The original concept of the Concords was the brainchild of two cornet players, John Doward and Steve Corcoran, who played with Leigh Silver Band in the late 50s to early 60s. The boys were keen to try a more modern form of music.
Steve was to be the vocalist and John would be a guitarist. A meeting was arranged to enlist the help of drummer Billy Maudslay and guitarist Jem Yates at Billy’s fathers’ butchers shop in Railway Road, Leigh in early 1962. A rehearsal was arranged the following week which showed that a lot of practice would be required to bring the group up to an acceptable standard.
A short time later, Steve and Jem left, replaced by Bernard Hatton (lead) and Melvin Doncaster (rhythm) – the group playing mainly instrumentals by the Ventures and Shadows.
In 1963, as the group got better, they decided to appoint a manager to obtain bookings for them. The job was filled by Billy’s father, Bill Snr, who was keen to promote the group. He also allowed the group to use the cellar under his butchers shop for rehearsals, which was a godsend.
As the groups’ repertoire was mainly instrumentals, the decision was taken to find a vocalist to perform the songs which were now taking priority over the instrumentals. After several auditions, the job was offered to Terry Bold.
Both the guitarists used Solid guitars, which when played through a Watkins copycat Echo unit, plugged into a Vox Ac 30 amp, made a most acceptable sound. At this stage, John Doward switched to bass and purchased a Rosetti Bass 7 guitar from John Shinns’ music shop in Leigh, which cost £27.
The first booking with this line-up was at Hilda Street Youth Club in Leigh in early ’63 and was a great success. The group now had many high status bookings, including a week at the Garrick Club, supporting “Mandy Rice Davies” from the Profumo Scandal. The group were paid £25 between them.
The group played many of the venues in the Manchester area, supporting many of the big names of the time: Roy Orbison, PJ Proby, Sounds Incorporated, Dave Dee, Dozy, Beaky, Mick and Titch, Sandy Shaw and Lulu.
By mid 64 the group was playing on average 3 – 4 nights a week and rehearsing one night per week and Sunday afternoons. As the demand on the group members’ time was now taking its toll, Melvin and Terry announced they were leaving the group, due to personal and work commitments.
Melvin was replaced by “Boy Wonder” Bernard Southern, who at this time was only 15 or 16 years old. Bernard had left the Pressmen with whom he had played lead guitar from age of 14. Bernard needed to earn money to pay for his new short scale Rickenbacker guitar, replacing his Watkins Rapier. Bernard’s playing was incredible and he could also play every instrument in the group when required, with equal efficiency. He also handled the vocals together with John. The group continued with this line up and did many memorable gigs into 1966. In 1966 the group was probably at the peak of its performance when Bernard Hatton left to get engaged.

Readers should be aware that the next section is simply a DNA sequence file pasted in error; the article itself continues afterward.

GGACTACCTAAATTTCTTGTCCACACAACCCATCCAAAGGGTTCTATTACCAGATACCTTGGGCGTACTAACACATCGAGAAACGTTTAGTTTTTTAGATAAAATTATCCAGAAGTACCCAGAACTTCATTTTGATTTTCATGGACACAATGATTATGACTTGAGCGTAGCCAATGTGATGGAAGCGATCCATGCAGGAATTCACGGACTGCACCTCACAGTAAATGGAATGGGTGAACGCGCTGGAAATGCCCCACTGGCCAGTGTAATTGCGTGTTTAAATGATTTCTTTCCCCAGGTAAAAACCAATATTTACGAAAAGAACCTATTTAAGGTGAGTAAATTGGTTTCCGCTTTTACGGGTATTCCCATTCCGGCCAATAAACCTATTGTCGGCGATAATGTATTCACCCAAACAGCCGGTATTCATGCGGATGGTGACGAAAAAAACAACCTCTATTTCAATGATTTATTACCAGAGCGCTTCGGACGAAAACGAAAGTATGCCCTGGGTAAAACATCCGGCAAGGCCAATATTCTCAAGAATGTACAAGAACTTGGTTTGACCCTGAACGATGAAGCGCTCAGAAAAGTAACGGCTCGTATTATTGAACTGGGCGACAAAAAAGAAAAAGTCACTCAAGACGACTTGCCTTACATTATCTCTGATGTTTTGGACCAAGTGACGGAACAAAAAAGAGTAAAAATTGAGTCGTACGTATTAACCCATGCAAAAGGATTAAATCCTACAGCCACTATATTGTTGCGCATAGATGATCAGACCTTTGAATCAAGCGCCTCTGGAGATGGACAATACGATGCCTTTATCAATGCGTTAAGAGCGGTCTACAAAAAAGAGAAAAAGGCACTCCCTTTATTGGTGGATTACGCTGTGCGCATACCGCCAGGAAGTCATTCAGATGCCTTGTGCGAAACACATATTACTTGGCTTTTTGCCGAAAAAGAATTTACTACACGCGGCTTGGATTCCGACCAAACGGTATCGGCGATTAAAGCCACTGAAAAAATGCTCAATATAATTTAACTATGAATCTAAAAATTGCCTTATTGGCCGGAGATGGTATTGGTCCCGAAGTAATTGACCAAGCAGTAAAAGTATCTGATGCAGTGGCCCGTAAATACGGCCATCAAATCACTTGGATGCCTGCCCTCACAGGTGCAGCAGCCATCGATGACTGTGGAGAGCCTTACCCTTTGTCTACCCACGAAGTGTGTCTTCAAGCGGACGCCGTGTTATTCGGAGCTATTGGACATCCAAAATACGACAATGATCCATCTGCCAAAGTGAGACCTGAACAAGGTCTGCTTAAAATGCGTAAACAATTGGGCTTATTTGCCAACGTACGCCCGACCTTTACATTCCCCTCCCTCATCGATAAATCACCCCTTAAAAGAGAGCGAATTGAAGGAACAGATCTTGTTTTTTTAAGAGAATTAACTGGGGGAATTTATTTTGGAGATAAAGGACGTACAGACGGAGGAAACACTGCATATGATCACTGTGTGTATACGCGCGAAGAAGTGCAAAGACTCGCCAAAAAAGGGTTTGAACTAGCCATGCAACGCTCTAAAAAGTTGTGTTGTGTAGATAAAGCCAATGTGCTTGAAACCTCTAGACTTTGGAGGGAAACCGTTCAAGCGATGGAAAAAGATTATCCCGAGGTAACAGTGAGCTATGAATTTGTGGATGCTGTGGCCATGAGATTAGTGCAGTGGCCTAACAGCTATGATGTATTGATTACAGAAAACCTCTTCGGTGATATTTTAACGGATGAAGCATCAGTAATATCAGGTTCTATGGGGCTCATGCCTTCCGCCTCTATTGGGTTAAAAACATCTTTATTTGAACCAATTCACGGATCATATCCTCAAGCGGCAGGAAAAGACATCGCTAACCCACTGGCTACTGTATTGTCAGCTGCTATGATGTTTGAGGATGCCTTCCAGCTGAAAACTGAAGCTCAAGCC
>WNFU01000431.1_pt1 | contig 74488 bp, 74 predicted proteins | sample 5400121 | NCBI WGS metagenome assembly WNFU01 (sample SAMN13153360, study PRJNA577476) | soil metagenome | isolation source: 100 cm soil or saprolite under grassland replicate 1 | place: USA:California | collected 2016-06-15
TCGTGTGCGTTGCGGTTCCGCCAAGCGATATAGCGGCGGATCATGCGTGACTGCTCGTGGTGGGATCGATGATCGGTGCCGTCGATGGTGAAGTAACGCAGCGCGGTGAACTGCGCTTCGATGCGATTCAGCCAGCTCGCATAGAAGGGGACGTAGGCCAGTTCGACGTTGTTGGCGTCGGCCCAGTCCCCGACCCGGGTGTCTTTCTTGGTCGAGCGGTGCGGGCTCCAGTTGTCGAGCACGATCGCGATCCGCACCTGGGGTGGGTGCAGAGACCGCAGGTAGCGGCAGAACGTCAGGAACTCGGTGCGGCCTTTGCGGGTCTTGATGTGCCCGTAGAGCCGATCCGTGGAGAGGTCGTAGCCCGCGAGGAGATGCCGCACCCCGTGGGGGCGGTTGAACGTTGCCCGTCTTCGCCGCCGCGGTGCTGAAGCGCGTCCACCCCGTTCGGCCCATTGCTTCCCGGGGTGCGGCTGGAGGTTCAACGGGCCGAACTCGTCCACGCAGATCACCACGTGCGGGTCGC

To replace him, John and Bernard Southern wanted to bring in Colin Foster, an old colleague and friend who played excellent rhythm guitar and hailed from St Helens. Colin had known John from when they attended St Helens College together and were on the same wave length. Colin would play more chord sharps than a guitar tutor book and was also a good singer and harmoniser.
However, Bill the manager brought in an organist called Ron, who worked in Shinns’ music shop in Leigh. Although Ron could play the organ and owned a Farfisa Compact, he was from another planet. Bill insisted that Ron would be good for the groups “cabaret image”. Ron was quite a bit older than the other members of the group, but was a nice guy. But Bills’ decision did not go down well with John and Bernard who were more soul/blues/rock inspired.
The group still performed at many memorable high profile gigs, but a division was beginning to form as to the direction the group should take as regards the type of music played and the type of bookings they should perform at.
Bernard and John wanted to play more soul and blues music, whilst manager Bill did not like the idea and steered the group towards the cabaret circuit.
One venue the group played at on a regular basis when not on the cabaret circuit, is worthy of a mention. This was The Fusiliers on Cross Lane, Salford - a noted trouble spot. The landlord Dave was not a big man but was an expert at evicting trouble makers. The tell tale sign that an eviction was about to take place was Dave removing his glasses. On one occasion he had evicted a trouble maker and a few minutes later all the glass in the revolving doors was shattered. The man who had been evicted had obtained a shotgun and had blown all the windows out of the door. Luckily no one was using the door at the time!
On another memorable Saturday night, Manchester United had played Liverpool at Old Trafford. After the match, a coach load of scousers had stopped at the pub for a drink before returning home. They had been in the pub for a couple of hours when the regulars started to arrive to find their usual seats had been taken by the visitors, which did not go down too well with them. On one side of the concert room were approximately 50 scousers and on the other side were the regulars and visitors who had promised to help out.
The group began playing at 8pm and performed a couple of Beatles songs at the request of the scousers. The next two songs were requested by the Manchester crowd and were hits by the Hollies. The scousers then requested ‘I Like It’ by Gerry and the Pacemakers. This game of intimidation continued for a while until one side launched a loaded pint glass across the room, which hit one of the regulars on the head. This triggered off a chain reaction, and before long, glasses, tables and chairs were flying in all directions. The scene was reminiscent of a Wild West bar.